Jul 01, 2009 / by corematters / No Comments

If we are going to watch what we eat, we are going to need to learn to read the nutrition label on food packages.  I know.  I hear the moans.  You’re moaning with good reason.  Turns out, those labels aren’t always completely honest, and we will need to do some math.

And rather than explain every line, I will touch on the 5 or 6 most important things to know, this week and next.

First, notice that the labels contain 2 kinds of information.  First, it tells you general information in the footnote on the bottom.  And second, it gives you information specific to the item, including serving size, calories, and grams of each component listed.

So let’s talk about serving size first.  Do you actually use only 2 tablespoons of salad dresssing on the salad you pulled from a fast food window?  Do you know what 2 tablespoons of dressing looks like?  Usually, the dressing package holds 2.5 SERVINGS of dressing.  So if you’ve squeezed the entire package on the salad, and patted yourself on the back for choosing a salad, there’s a good chance you’ve consumed somewhere around 600 extra calories by eating that salad with all the dressing.  And we haven’t even begun to discuss the dressing’s ingredients.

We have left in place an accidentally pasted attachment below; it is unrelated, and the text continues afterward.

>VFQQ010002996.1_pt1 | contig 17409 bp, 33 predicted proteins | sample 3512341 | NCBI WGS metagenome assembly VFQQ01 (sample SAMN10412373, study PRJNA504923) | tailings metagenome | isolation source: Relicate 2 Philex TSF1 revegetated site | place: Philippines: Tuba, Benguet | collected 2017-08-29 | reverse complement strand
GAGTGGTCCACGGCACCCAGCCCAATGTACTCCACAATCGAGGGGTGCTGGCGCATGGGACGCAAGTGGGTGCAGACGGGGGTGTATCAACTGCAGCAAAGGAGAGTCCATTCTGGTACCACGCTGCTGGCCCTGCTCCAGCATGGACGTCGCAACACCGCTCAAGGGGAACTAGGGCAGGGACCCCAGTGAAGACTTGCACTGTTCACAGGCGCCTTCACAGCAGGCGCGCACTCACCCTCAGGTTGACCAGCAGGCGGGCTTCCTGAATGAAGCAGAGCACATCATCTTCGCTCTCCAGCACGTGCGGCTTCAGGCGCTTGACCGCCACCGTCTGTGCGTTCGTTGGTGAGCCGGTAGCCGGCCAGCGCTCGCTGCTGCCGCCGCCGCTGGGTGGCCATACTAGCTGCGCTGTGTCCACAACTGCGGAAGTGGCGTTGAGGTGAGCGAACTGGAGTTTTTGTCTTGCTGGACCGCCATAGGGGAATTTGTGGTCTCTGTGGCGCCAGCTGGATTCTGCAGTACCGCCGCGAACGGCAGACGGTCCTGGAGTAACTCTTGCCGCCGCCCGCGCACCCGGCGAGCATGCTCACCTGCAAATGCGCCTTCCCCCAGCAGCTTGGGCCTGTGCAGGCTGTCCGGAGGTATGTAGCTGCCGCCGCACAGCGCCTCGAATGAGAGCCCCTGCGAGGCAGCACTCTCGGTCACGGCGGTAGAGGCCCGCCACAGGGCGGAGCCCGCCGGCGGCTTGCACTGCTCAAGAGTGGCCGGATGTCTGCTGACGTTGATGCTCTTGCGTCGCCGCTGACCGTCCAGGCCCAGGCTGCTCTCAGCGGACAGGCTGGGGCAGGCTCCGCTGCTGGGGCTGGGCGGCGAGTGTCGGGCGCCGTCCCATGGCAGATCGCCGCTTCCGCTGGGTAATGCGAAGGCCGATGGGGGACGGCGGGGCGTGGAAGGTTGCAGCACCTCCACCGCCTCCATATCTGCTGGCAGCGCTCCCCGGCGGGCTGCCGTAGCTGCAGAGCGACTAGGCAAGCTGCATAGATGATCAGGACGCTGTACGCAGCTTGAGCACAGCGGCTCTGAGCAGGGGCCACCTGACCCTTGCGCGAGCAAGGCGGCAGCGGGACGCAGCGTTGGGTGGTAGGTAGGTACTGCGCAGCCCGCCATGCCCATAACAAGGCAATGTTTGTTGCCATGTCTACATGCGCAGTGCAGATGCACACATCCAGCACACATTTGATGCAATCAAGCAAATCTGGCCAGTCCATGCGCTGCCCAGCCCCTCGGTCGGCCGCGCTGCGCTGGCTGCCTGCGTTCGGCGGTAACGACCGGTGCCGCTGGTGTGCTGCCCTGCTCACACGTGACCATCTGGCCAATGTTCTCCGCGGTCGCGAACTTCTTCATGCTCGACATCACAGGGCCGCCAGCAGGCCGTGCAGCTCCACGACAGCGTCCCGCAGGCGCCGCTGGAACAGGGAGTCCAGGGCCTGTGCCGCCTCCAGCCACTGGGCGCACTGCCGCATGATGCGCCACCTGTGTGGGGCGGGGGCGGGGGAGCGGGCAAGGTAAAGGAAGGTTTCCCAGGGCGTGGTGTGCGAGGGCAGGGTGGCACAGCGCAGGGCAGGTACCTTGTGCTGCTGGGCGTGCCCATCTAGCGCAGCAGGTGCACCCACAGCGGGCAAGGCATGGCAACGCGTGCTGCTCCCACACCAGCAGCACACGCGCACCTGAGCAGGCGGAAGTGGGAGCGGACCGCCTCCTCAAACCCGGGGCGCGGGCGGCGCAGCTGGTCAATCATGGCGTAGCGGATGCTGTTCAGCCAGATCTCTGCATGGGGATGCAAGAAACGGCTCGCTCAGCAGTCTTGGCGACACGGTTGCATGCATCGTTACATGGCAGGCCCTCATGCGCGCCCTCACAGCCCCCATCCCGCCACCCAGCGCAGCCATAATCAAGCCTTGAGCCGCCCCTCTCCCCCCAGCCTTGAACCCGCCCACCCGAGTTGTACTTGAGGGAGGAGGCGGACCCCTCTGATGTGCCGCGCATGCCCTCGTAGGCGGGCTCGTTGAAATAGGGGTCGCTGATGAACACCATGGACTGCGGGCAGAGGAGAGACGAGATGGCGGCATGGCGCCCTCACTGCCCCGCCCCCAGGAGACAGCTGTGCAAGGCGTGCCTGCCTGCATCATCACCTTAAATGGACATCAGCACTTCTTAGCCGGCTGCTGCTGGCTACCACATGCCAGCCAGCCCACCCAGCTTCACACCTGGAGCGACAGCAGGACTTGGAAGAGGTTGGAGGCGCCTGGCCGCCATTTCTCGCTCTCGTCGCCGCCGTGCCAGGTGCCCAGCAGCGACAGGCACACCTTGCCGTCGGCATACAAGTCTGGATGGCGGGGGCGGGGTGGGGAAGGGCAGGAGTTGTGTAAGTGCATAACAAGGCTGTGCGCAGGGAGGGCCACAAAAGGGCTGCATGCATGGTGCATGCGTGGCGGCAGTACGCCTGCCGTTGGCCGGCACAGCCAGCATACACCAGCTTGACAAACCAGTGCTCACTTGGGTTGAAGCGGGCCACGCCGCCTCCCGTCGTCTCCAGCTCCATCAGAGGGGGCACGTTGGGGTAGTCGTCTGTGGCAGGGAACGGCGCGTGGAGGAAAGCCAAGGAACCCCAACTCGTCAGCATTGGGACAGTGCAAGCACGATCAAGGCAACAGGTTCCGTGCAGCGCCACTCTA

But perhaps the most important thing to know about the serving size is since the FDA has mandated disclosure of Trans-fats on food labels–it must be reported if it totals more than 0.5gms per serving–some clever manufacturers are reducing the serving size to keep the gms/serving just below 0.5gms.

This means you must pay close attention to serving sizes because the last thing you want to ingest is trans fats.  If you put a dish of trans fats on your deck, no animal will eat it, and six months from now, it will not have changed.  That stability is what makes hydrogenated fats so attractive to food manufacturers who need products that can sit on warehouse shelves for weeks–perhaps months–without deteriorating.

Ok.  This might take more than two installments.  But it’s extremely important to be able to read these labels, so for the couple of few weeks, we’ll take a close look.

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